Moon v. Breathless, Inc., ___ F.3d ___ (3d Cir. 2017).  At least since 2014, when the Supreme Court of New Jersey decided Atalese v. U.S. Legal Servs. Grp., L.P., 219 N.J. 430 (2014) (discussed here), New Jersey law has been clear that contractual arbitration clauses must explicitly state that a party is waiving a jury trial as to statutory claims in order to be effective when that party

Jones v. Morey’s Pier, Inc., ___ N.J. ___ (2017).  Under the New Jersey Tort Claims Act, N.J.S.A. 59:8-8, a tort plaintiff who fails to timely serve a notice of tort claim on a public entity is barred from suing that entity.  Until today, the Supreme Court had never decided whether a failure of a defendant who wishes to assert a claim for contribution or common law indemnification to timely serve a tort claim notice bars those types of claims.  Lower courts had split.  Today,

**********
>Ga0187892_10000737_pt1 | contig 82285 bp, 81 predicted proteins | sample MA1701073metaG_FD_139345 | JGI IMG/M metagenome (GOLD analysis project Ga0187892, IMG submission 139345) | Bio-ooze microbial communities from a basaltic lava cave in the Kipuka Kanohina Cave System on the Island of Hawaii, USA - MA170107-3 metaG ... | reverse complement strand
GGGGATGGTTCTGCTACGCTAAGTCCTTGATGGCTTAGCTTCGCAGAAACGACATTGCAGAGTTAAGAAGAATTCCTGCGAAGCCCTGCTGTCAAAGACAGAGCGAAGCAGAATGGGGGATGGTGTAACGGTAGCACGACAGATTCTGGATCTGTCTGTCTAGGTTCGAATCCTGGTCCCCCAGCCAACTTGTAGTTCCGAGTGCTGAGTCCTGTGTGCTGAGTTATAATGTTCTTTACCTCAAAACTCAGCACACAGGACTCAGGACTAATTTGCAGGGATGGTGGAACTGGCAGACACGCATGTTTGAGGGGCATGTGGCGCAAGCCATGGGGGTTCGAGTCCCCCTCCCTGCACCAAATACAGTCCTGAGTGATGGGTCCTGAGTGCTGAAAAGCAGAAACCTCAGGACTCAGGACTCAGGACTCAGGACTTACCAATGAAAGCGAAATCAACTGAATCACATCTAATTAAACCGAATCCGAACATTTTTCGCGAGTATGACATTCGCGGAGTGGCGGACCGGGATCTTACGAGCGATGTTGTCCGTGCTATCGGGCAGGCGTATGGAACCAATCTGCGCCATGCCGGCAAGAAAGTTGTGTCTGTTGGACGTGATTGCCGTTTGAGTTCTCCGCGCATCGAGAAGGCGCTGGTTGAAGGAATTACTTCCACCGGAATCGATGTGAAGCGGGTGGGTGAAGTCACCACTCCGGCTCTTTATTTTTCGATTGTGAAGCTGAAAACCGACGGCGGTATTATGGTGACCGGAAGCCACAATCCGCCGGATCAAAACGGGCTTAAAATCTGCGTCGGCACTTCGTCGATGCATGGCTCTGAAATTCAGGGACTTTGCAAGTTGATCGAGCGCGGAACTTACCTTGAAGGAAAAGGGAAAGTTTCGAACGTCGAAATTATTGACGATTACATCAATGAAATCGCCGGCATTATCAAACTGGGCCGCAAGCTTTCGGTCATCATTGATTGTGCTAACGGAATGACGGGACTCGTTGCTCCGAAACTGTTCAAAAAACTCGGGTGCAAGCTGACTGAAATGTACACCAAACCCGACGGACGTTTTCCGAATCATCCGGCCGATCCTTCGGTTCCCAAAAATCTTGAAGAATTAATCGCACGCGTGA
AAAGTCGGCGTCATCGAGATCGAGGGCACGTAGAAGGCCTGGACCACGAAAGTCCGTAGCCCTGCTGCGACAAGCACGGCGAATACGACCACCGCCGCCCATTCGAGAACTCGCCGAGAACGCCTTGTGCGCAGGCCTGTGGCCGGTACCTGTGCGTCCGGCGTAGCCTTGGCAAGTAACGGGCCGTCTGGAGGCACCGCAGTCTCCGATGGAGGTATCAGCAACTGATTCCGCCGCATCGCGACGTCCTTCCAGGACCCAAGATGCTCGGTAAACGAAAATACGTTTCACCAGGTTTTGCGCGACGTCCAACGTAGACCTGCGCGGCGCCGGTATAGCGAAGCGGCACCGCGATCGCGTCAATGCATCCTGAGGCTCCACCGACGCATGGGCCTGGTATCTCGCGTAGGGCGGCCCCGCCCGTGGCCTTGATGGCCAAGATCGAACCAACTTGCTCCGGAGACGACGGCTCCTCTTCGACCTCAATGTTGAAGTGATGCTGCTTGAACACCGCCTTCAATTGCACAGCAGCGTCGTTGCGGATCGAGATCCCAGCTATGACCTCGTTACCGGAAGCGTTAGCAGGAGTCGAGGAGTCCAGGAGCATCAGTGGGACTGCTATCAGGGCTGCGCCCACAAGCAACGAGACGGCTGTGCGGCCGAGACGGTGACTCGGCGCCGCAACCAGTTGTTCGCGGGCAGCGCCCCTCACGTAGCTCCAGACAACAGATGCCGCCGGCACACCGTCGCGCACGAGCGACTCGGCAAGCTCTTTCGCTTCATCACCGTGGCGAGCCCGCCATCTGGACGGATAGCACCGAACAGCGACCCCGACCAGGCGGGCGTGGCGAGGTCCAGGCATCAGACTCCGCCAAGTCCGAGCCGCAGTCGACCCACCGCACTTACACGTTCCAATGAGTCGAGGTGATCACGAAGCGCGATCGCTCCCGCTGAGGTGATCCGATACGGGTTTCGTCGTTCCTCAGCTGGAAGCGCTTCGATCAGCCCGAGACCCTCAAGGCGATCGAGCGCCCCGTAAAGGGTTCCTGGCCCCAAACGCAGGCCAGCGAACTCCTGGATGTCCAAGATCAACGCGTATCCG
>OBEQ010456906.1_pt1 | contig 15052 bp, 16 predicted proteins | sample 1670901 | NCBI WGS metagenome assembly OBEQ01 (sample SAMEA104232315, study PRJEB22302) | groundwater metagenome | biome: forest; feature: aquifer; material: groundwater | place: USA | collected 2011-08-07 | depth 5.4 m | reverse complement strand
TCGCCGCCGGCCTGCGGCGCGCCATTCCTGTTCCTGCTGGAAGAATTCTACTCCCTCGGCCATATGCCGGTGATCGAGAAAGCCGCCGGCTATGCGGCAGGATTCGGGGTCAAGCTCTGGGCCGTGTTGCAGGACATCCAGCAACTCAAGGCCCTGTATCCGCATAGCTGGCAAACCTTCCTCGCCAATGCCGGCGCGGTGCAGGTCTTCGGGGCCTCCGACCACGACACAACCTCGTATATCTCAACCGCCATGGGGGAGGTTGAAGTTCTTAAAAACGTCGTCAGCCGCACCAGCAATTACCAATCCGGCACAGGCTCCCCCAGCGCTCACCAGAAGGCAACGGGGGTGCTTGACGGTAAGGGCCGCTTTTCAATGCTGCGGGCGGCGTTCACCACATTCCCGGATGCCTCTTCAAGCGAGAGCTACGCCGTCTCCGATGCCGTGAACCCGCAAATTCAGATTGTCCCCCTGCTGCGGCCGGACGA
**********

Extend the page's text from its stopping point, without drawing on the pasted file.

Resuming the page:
In re Accutane Litig., 2017 WL 3138003 (App. Div. July 25, 2017).  [Disclosure:  I argued for the successful plaintiffs in one of these two consolidated appeals, the one that involved the NJPLA.]  The New Jersey Product Liability Act, N.J.S.A. 2A:58C-4 (“NJPLA”), creates a presumption, which the Supreme Court has labeled a “virtually dispositive” “super-presumption,” that a manufacturer’s warning regarding a drug is adequate if that warning has been approved by the federal Food and Drug Administration.  The Supreme Court and the Appella